Saturday, 20 December 2014

The Christmas Meal

When Sadie was ten years old, her mother ran away with another man and Sadie never laid eyes on her again.

The little girl had to grow up in the blink of an eye and quickly became mother to her three brothers and two sisters. Her father spent more and more time at work, and when he did come home, he was usually drunk.

Sadie cooked and cleaned and went to school and as her brothers and sisters got older, they would put more money into the house, but as for the chores, Sadie was on her own.

One by one, her siblings met their loves and moved out of the house. On the day that her last sister left home, Sadie took off her cook’s apron, packed her bags and walked out of the house for good; leaving her father snoring next to an empty bottle of whisky.

Sadie found work in a cafĂ© which had a little room and bed on the floor above. One day she met Frank, a man who had been working so hard that he’d never taken time to see how empty his life was. Frank asked Sadie out for a walk one Sunday and every Sunday after that.

One afternoon when the low winter sun was blinding both of them, Frankie got down on one knee and asked Sadie to marry him. Frankie wasn’t sure if it was the strong sunlight which caused the tears to run down his face.

After they married, they moved into a small house on the edge of town. They were never blessed with children but they loved their lives all the same. In the passing years, the town grew and grew until their little home was no longer on the edge.

Frankie would plant his flowers in his garden and when he looked up, several pairs of eyes would be watching from the houses which surrounded him.

Each Christmas Sadie would cook a meal fit for a king, just like the old days when she would have done the same for her family. It would take Frankie and Sadie days to finish off all the food.

On the day that Frankie didn’t come down for his morning cup of coffee, was the day that Sadie found herself alone for the first time in her life. Yet every evening she would still set a place at the table for her and her love, Frankie.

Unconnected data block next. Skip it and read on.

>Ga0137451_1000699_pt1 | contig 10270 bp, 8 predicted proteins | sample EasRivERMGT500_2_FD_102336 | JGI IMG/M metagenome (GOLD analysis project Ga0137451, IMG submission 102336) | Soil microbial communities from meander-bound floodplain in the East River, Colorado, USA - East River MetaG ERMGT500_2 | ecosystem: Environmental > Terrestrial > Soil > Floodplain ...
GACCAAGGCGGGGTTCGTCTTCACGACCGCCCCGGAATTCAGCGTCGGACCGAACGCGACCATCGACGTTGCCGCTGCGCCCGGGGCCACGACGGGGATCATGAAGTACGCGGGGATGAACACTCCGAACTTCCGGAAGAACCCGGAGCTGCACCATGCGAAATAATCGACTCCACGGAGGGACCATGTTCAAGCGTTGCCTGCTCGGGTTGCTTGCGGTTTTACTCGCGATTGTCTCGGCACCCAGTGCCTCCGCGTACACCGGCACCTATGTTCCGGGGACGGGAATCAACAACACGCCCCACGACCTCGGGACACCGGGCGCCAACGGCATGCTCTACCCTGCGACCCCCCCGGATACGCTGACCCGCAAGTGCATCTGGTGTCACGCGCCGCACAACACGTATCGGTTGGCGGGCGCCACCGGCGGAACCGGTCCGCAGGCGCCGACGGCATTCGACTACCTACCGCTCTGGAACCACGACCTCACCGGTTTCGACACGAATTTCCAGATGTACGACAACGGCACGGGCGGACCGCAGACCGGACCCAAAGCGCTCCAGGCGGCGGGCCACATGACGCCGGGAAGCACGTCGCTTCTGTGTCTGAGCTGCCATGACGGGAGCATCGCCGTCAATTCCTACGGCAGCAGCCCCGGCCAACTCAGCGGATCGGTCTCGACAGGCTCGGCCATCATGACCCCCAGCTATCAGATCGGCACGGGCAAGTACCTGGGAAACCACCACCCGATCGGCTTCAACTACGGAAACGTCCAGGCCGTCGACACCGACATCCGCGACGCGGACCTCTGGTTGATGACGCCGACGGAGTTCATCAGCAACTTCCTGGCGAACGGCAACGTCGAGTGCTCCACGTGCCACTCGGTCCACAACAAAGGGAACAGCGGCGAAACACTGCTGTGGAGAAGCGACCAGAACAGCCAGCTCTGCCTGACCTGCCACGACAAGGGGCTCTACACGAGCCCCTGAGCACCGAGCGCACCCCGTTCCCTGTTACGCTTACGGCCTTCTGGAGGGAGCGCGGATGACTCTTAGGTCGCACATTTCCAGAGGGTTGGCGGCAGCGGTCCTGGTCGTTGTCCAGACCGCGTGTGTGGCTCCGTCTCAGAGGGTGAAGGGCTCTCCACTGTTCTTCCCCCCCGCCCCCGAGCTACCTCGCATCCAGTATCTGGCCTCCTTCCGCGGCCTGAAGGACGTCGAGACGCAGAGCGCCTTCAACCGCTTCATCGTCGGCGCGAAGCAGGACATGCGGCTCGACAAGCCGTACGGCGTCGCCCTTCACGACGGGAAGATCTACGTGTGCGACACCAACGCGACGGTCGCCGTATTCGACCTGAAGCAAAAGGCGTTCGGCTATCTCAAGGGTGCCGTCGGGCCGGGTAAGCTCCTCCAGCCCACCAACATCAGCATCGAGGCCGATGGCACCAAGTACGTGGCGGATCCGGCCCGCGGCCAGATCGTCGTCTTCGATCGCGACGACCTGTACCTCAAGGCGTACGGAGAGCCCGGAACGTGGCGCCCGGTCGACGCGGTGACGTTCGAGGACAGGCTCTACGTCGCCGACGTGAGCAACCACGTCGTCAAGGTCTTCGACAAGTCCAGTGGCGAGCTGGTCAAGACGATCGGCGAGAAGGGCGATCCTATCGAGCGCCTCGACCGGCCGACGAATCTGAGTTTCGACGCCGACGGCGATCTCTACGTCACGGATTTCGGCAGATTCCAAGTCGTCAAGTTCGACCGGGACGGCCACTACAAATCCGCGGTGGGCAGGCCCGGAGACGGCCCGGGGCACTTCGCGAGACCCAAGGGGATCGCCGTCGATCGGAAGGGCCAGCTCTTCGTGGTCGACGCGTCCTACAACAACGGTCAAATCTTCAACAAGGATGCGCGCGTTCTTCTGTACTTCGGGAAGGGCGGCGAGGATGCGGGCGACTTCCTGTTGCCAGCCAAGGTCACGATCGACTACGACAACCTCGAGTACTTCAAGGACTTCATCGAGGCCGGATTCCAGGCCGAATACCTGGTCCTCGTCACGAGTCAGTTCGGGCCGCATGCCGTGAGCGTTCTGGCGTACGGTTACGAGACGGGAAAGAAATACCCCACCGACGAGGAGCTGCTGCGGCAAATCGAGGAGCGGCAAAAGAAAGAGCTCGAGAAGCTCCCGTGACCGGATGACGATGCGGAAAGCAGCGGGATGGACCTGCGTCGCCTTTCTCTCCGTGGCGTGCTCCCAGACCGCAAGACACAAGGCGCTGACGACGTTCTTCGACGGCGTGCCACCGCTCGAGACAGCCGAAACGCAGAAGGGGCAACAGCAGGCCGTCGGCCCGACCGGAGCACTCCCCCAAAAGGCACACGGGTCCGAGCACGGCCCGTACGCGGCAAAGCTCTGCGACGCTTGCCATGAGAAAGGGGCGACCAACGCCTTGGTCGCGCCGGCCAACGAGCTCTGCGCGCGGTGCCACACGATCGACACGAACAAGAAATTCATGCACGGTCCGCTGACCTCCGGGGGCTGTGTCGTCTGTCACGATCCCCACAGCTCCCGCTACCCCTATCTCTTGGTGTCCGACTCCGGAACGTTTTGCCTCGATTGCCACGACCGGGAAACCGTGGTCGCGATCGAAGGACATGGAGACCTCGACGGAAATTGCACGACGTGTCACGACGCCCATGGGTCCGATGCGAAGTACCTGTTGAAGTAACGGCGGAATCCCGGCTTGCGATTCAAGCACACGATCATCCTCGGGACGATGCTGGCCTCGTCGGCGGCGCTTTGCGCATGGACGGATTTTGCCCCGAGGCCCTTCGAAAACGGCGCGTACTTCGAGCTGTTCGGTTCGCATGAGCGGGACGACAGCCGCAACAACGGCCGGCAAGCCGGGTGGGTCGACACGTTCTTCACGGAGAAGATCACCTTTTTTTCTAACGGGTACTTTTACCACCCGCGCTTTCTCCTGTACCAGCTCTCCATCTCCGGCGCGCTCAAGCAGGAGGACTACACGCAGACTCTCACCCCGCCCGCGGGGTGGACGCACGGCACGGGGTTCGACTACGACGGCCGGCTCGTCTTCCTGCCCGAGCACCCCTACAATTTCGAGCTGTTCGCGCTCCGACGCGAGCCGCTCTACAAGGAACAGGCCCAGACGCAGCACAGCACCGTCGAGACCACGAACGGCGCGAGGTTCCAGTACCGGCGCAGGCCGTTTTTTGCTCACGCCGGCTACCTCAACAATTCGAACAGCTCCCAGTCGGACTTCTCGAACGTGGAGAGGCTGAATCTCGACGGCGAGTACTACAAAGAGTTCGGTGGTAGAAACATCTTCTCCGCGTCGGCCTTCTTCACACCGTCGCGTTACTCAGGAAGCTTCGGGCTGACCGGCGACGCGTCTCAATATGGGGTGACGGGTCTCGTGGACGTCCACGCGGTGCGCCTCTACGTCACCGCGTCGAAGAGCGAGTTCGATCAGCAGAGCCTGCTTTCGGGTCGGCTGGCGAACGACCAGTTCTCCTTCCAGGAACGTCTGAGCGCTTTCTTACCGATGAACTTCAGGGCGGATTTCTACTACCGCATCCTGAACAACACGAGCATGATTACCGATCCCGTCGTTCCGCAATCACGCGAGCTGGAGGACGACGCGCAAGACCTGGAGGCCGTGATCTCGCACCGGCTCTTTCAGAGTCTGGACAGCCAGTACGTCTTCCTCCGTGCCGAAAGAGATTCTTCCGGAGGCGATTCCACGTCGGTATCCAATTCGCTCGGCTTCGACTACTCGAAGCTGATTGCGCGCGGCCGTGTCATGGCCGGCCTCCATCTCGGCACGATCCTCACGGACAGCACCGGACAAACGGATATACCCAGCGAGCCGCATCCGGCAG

On her first Christmas after Frankie’s death, she once again cooked a meal fit for a king and set the table for the both of them. As she walked back from listening to the school choir singing in town, she saw a young girl sleeping in a corner of an alley. Sadie noticed, sadly, that the girl had a young face and old eyes, and Sadie asked the young girl to come home for a meal.

The young girl wanted to be left alone, but Sadie told the girl where she lived and said she would be welcome anytime.

It was just as Sadie sat down for her first Christmas dinner on her own that there was a knock at the door. Sadie was about to set another place for the young girl called Jessie, but instead Sadie changed her mind and asked Jessie to sit at Frankie’s place. After a wonderful hot meal, both Jessie and Sadie went for a walk and Jessie showed Sadie a place where people slept – people who had temporarily drifted from their paths.

That evening there were fifteen lost souls sitting around Sadie’s table and it made her appreciate that she had a lot to be thankful for.

It also made her think about the old days with her sisters and brothers, and even although it had been hard work, it had been a house full of love. A house full of care.

Sadie realised that there were as many ideas of what made a family as there were people in the world. 

This is the 800th Story on the blog. 

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